Thursday, May 9, 2013
He Deserves Death
Matt. 26:66 What is your verdict?” They answered, “He deserves death.”
This is the night that Jesus was taken away while praying in the Garden of Gethsemane. He is brought to the High Priest who holds somewhat of a mock trial. They have already decided he is guilty so therefore there is no testimony brought up in the defense of Christ. He is guilty of blasphemy for he says he is the son of God. They don't even consider the evidence from the last three years of his life and ministry, the fact that he could have been the son of God! He has preached about God and his kingdom, and he has performed literally thousands of miracles among the people. But none of this is even considered. They simply declare him guilty, declaring, "He deserves death."
Those three words have been before me this morning as I have read the Scriptures. "He deserves death." How ironic. If there was anyone who should not have deserved death, it would be Jesus.
Jesus was peaceful in his ministry (except for the one time recorded at the temple), he didn't require money, he lived humbly, he fed the multitudes, and he healed many, many people. Wow -- what a bad guy! What is it about his behavior that aroused the ire of the religious leaders and had them determine that he was deserving of the death penalty?
The response of the leaders comes from three different sources; jealousy, guilt and power. First of all they had become jealous of his popularity. Weren't they supposed to be the popular religious leaders? Weren't people supposed to line up to come to them and receive the good news from God? Instead they found themselves left out, on the margins of this movement of people who were following this Rabbi, Jesus. Jealousy filled them with envy and the knew they had to do something about him.
But then it all became so personal. There were many times that Jesus' messages had a dual meaning and the religious leaders were smart enough to pick up on what he was saying. Jesus was quite critical of the spiritual care (or lack thereof) that they had provided for the people. However, instead of picking up on their responsibility, they became defensive. How dare he make they feel guilty about not being all they could have been as spiritual leaders! They and been the perfect leaders -- they had obeyed every little law. Who cared what was in their hearts -- they knew the rule book! But Jesus' words touched their hearts and began to stir things that made them feel uncomfortable. Rather than dealing with their discomfort and examining their own hearts, it was easier to silence the messenger. Surely if he were gone they would no longer be confronted with their own guilt.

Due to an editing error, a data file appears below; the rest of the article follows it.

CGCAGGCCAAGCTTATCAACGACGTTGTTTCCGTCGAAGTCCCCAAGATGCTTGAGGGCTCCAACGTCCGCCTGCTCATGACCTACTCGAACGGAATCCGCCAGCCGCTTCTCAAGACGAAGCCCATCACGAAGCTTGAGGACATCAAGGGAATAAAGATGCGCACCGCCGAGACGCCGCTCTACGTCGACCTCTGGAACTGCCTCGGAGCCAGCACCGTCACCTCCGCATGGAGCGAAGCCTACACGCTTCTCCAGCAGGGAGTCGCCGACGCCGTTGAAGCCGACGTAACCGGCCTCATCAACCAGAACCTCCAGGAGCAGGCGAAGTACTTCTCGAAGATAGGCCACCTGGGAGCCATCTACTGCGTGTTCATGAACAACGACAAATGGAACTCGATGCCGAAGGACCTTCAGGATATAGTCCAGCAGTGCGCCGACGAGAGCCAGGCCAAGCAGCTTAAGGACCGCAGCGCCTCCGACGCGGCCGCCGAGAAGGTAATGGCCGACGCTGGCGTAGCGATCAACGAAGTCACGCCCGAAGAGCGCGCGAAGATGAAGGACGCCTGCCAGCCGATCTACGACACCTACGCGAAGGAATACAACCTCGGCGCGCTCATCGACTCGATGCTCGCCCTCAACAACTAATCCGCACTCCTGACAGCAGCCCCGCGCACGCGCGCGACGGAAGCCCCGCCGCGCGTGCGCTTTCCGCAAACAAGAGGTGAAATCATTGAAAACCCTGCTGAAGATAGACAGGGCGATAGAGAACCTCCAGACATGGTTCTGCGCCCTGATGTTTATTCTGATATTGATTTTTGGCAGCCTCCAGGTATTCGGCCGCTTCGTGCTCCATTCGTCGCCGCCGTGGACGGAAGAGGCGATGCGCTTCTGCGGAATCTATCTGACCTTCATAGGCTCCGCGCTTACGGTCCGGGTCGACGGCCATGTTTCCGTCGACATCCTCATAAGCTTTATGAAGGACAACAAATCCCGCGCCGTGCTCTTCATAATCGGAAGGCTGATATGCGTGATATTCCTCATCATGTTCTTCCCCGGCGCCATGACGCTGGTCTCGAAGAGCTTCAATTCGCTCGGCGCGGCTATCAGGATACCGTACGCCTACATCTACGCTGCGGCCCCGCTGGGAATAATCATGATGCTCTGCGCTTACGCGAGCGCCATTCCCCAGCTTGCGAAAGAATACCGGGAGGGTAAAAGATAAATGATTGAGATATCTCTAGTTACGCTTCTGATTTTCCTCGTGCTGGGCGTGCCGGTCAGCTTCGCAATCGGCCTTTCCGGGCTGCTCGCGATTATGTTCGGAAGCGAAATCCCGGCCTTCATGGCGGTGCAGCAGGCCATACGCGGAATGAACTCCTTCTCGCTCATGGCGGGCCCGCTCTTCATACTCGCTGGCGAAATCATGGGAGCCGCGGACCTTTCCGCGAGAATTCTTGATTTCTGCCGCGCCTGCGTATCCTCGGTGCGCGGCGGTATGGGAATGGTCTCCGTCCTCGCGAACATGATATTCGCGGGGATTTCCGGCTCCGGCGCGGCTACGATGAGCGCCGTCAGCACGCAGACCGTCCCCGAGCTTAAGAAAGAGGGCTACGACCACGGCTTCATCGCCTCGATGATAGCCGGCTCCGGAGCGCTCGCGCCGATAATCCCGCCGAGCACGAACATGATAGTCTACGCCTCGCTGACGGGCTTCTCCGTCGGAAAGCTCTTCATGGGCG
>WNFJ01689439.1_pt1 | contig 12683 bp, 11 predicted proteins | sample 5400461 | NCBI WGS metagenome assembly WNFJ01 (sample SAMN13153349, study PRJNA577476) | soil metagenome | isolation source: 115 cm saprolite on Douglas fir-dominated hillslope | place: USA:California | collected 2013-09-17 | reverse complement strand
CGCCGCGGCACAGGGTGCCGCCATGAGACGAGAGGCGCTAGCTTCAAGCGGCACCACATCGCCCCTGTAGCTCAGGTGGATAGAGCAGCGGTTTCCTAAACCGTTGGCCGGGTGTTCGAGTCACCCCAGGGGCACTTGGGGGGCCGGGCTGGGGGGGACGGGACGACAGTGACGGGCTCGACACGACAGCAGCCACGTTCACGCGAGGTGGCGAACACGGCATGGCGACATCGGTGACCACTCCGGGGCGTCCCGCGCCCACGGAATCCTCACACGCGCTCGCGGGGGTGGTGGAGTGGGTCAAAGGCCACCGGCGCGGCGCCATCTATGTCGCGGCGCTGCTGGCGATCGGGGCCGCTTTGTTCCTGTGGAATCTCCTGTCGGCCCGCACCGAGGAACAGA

The biggest problem with Jesus was that what he said just might be true and if that were the case, then all the power that they had accumulated would be lost. They were the religious leaders! They were the ones who could speak and control the people. They were the ones who could go to the government authorities and be the voice of the people of faith. If Jesus were the son of God, they would have to submit to him and this new kingdom that Jesus talked about would throw all the systems they had created into chaos.
The religious leaders had a problem on their hands. Why not just get rid of the problem. They decided that he deserved death.
And where do we fit in this whole picture? When Jesus stands before us and his life shines the light of truth on us, are we willing to accept his truth, even if it rocks our world, and allow him, the son of God to change us? Or, does he make us so uncomfortable that we simply want to get rid of him, and hence our problem!
Jesus did not deserve death.
Lord, help me be open and willing to accept the self-examination which must occur when standing in your presence. Amen.